Commit to sustainable development, fight global warming, Vatican tells U.N.
"The international community must commit to sustainable resource management policies that place the needs of the human family and protection of the environment above commercial and industrial concerns, the Vatican's representative to the United Nations told a May 11 session of the U.N. Economic and Social Council’s Commission on Sustainable Development."
UNITED NATIONS (Catholic Online) – The international community must commit to sustainable resource management policies that place the needs of the human family and protection of the environment above commercial and industrial concerns, the Vatican's representative to the United Nations told a May 11 session of the U.N. Economic and Social Council’s Commission on Sustainable Development here.
Progress toward global sustainable development pales in comparison to “a sobering picture” of the world’s environment, said Archbishop Celestino Migliore, the permanent observer of the Holy See to the international body.
“Essential improvement in living standards for all, while assuring our world’s environmental future,” he said, will only occur if there is an integrated international environmental and developmental policy coupled with “committed political follow through.”
In his remarks, Archbishop Migliore also pointed “the serious destruction of the human environment,” the diminishing of water resources, food security, global warming and renewal energy.
He said that, while many are “rightly worried” about the “irrational destruction of the natural environment,” too little attention is focused on protecting “the moral conditions for an authentic human ecology.”
The human person, the archbishop said, should be at “the center of environmental concerns” in the affairs of nations, corporations and individuals, while there is a simultaneous promotion of the urgency of “human responsibility for the Earth.”
“As the essential symbiosis of life on the planet becomes plain,” he said, “there is already a growing acknowledgement that good environmental policies are by extension good people policies, too.”
He pointed to the critical importance of water in the effort of building sustainable development and the dire predictions for the global community in access to that resource.
“This is already a humanitarian and environmental crisis, as well as a question of social justice, Archbishop Migliore said, noting that 34,000 people die every day due to a lack of clean water and that 1.5 billion people lack such access today, a figure that may double by 2025.
“Within 20 years, the reserves of water per person will be a third of what they were in 1950 and, by 2025, a third of the world’s nations will have catastrophically low levels of water,” he said. “Encouraging change in consumption patterns and in increasing access to water supply and sanitation is also a matter of developmental common sense, since both yield very high rates of return, making them extremely attractive from a social investment standpoint.”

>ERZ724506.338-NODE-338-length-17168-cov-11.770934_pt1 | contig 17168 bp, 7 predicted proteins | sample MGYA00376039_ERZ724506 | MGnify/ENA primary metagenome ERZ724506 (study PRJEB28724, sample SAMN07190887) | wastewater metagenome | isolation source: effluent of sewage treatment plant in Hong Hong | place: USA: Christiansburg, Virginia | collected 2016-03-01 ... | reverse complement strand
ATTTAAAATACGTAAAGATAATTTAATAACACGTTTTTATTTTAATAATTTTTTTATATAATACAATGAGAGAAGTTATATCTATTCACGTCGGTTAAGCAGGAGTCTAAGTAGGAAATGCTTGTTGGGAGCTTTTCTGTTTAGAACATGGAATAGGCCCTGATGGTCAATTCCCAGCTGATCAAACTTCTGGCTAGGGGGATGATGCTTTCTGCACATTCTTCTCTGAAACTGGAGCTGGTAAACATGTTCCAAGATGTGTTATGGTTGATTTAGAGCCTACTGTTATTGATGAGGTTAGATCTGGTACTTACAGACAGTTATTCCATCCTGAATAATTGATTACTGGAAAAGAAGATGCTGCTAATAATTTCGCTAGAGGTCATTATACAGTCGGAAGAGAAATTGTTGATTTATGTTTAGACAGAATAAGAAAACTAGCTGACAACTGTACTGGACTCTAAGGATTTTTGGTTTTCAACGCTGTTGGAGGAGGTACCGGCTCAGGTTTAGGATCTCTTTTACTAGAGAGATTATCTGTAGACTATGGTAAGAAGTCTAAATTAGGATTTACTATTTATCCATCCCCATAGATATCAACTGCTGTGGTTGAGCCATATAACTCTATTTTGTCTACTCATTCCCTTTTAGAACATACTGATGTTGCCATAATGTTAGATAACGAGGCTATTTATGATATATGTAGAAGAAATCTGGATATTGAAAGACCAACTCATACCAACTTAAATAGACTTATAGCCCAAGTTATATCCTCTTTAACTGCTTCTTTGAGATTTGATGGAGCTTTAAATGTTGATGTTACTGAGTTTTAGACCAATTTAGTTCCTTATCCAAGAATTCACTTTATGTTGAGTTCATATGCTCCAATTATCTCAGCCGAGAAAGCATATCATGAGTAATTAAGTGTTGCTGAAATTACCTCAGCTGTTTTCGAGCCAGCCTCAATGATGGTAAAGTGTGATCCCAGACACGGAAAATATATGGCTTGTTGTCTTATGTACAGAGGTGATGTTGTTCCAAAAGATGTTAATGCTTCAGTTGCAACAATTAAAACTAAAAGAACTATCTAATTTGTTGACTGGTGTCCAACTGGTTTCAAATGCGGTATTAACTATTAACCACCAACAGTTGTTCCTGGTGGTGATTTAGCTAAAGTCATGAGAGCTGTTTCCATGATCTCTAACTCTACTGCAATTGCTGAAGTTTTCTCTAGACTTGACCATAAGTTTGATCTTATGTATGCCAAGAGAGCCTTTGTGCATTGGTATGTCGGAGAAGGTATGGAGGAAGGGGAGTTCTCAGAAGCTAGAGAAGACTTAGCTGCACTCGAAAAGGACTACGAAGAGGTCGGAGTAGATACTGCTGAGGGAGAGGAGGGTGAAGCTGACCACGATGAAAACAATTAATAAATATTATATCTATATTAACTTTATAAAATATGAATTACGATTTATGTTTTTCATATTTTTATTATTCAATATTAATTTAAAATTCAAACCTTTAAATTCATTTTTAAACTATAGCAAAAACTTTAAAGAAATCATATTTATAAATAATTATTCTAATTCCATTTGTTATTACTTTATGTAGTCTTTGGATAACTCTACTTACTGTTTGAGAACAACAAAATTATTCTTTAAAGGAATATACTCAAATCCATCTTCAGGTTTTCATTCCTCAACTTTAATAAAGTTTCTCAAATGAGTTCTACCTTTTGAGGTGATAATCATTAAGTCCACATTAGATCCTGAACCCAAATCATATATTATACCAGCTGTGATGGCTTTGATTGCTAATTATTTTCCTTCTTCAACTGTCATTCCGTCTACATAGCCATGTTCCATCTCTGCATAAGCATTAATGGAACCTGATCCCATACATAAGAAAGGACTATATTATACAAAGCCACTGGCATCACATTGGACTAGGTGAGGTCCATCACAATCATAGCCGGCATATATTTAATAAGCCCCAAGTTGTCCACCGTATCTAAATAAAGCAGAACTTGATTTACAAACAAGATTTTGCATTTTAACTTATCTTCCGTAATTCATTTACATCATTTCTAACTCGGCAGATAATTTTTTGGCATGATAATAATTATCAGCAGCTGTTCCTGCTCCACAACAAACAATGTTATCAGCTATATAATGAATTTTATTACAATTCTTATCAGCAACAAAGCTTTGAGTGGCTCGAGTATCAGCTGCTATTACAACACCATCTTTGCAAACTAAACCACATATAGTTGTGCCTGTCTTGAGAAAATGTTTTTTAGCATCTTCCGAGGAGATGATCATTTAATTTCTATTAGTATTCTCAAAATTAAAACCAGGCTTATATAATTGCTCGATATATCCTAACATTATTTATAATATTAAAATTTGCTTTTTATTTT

The Vatican representative pointed to the reality of global warming and its relation to the burning of fossil fuels and the use of other pollutants. “We can no longer pretend that human activity has little or no impact” on the worldwide “changing climatic conditions,” he said.
“The Earth’s climate system has demonstrably changed on both global and regional scales since the pre-industrial era,” Archbishop Migliore said. “Even if greenhouse gas emissions were to be stabilized at present levels – an unlikely eventually as things stand – the global warming trend and sea-level rise would continue for hundreds of years, due to the atmospheric lifetime of some greenhouse gases and the long timescales on which the deep ocean adjusts to climate change.”
While noting the “legitimate priority needs of developing countries for the achievement of sustained economic growth and the eradication of poverty,” the archbishop said that these goals “cannot be achieved at any price.”
The international community must transform its global energy systems from traditional to renewable forms, he said. “As current approaches are causing serious harm to human health, the Earth’s climate and ecological systems on which all life depends,” he said, “the development of renewables continues to be a human, ecological, economic and strategic necessity and should have a priority in public research projects.”
With more than 1.6 billion people lacking access to electricity, “improving access to reliable, affordable and environmentally friendly energy services is a major challenge to poverty eradication,” Archbishop Migliore added.
He singled out the combustion engine as the engine behind the large proportion of worldwide energy consumption, and major source of air pollution and greenhouse gas emissions, urging its “long overdue” replacement with “clean, renewable alternatives.”
“Sustainable patterns,” he said, are “essential to our common future.”
“The dovetailing of environmental and developmental concerns with commercial and industrial policymaking will surely lead to a safer, more prosperous future for all,” he added.